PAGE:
Jost Quintin, the younger, was baptized 9 September 1610. He married Anna Maria Fauth, the daughter of Balthasar Fauth, late host at The Rose, on 3 June 1633. His occupation is not given on this record. Jost appears many times in the church records from 1639 onward as host at The Swan, beer brewer, and lodging provider. He was buried on 28 June 1657. After his death no one else is mentioned as tavern keeper there. His youngest son followed the allied trade of beer brewer, but apparently The Swan was no more. [top]
Oppenheim suffered severely in this century. Before 1618 the population is estimated at 2400 to 3000 inhabitants. By 1643, twenty some years into the Thirty Years' War, some 90% of the population had died or fled, leaving barely 300 inhabitants. By 1684 the number had risen to 890 inhabitants. In 1690 or 1691 the sum of all the inhabitants was 137. By the turn of the century the population had recovered to 584. Only by 1725 did the population count rise to 1000 - much less than half of what it had been 100 years before.
What happened? The answer: war, fire and epidemics. The Thirty Years' War started in 1618 as a religious dispute among different German princelings. The major powers intervened to support their favorites. Spanish troops closed siege lines around the city on 13 September 1620. An epidemic raged during this siege. The city, starved out, surrendered on 14 November and was occupied by the Spanish. A fire destroyed more than 100 houses on 12 July 1621. Initially the Spanish allowed the Protestant churches to carry on, but by 1626 only Catholic sacraments were administered.
The Swedes drove the Spanish out on 8 December 1631. Another epidemic occurred in 1632. This war ended in 1648 and the last soldiers withdrew in 1651. In 1666 another epidemic ravaged the town.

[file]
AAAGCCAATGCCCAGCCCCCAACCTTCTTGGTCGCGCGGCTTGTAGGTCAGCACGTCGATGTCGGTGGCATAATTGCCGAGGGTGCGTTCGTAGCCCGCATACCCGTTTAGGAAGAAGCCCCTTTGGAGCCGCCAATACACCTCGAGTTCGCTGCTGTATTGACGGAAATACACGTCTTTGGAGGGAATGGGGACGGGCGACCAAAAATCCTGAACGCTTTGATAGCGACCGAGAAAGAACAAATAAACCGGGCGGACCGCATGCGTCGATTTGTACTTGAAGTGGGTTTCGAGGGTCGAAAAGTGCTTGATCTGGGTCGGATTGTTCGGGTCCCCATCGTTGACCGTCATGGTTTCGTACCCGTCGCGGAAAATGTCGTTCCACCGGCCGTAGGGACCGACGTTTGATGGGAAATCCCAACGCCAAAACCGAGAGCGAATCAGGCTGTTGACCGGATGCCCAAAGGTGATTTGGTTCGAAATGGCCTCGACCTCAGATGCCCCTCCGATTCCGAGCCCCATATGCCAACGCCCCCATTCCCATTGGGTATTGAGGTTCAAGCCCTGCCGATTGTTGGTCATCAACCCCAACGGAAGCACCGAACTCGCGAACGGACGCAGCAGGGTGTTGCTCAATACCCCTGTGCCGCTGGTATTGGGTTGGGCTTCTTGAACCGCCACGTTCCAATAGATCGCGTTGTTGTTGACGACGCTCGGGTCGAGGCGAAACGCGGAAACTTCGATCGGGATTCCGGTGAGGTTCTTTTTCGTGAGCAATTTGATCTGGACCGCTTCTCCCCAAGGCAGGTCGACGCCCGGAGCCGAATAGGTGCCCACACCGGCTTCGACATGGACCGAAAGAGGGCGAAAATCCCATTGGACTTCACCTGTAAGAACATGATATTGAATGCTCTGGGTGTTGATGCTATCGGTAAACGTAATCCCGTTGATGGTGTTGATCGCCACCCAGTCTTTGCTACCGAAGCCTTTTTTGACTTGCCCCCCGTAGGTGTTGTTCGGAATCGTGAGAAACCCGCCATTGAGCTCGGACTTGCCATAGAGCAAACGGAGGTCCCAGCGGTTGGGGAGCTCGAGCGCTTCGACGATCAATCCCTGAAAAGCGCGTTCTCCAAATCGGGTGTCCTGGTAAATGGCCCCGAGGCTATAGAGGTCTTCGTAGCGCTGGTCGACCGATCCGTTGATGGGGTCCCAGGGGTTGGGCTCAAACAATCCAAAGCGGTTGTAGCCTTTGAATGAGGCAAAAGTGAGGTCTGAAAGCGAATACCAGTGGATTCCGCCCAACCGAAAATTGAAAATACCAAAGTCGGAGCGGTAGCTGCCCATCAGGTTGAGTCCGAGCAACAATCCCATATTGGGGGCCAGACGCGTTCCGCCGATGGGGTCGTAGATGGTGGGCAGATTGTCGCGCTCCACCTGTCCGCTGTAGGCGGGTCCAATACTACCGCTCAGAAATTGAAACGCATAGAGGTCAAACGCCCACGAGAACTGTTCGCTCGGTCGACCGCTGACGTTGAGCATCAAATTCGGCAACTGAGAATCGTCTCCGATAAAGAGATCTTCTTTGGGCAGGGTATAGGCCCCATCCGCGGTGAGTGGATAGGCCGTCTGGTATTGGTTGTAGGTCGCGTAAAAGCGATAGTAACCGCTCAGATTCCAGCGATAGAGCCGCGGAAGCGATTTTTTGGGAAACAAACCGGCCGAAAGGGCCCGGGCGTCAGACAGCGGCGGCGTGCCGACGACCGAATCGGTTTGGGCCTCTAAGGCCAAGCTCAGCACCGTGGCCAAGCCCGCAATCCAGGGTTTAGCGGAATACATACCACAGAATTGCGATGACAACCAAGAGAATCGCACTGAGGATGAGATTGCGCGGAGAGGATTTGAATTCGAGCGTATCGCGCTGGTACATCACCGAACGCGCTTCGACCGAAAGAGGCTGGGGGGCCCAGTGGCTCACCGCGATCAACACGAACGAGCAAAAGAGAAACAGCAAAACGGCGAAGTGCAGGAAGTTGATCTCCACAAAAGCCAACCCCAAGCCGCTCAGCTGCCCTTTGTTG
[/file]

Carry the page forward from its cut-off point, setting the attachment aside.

One of the few documents surviving the 1689 destruction of the city is the 1684 Oppenheim tax book. It provides a snapshot of the city's commercial life. The trades with the highest median taxable value in order were: apothecary / barber, tavernkeeper, merchant and cooper. Sixteen more trades were listed, the next to the lowest being that of dayworker. Butchers were valued at only 63% of the tavernkeepers.
French troops occupied Oppenheim on 1 October 1688 during the war of the Palatine Succession. They completely burned the city on 31 May 1689. Many other German cities were also burned by the French at this time: Mannheim, Worms and Heidelberg to name a few.
The Oppenheim inhabitants fled to the other side of the Rhine where they established "Neu-Oppenheim," a tent and hut refugee city. A few families soon returned and lived in the ruins of their houses while rebuilding. But it was not until 1694 that a harvest was obtained from the Oppenheim fields and the last baptism in the refugee village was recorded.
About 1700 the Rhine changed its course away from city. So the river trade could no longer easily be carried on.
In October 1703 news of French troops' nearing the city led many to flee in an "indescribable confusion." These refugees remembered too well the total destruction of 1689! [top]
The Quintins may have been part of the settlement of Dutch and French Calvinist merchants who were forced out of Frankfurt by religious oppression and encouraged to settle in Oppenheim by Prince Friedrich IV in 1609. The area of the city where they settled is still called "Welschdorf," (Stranger's Village). They were provided the former Franciscan Church to build their parish in. Unfortunately, no records from this church are known.
Quintin is Latin and means "the fifth born." According to tradition Quintinus (or Quentin) was a Christian missionary martyr who was beheaded on the road from Amiens to Reims about AD 300. His body was thrown in the Somme River. The site is the current city St. Quentin, France. He was especially venerated in northern France and Belgium. This area is probably where the saint's name developed into a surname. Later French Protestants flourished for a while in this region. But then they were suppressed and forced to flee.
Jost Quintin the elder married secondly Catharina de Lett, daughter of Johannes de Lett, in Oppenheim about December 1622. In this record both Jost Quintin and Johannes de Lett are termed "host at the White Swan," the former at Oppenheim, the latter Frankfurt. Quintin and de Lett are presumably both French names pointing to Huguenot orgins.
Please send any comments or suggestions to the author using the link at the bottom of the Al & Jim's Home Page.
Updated 7 November 2002.[top]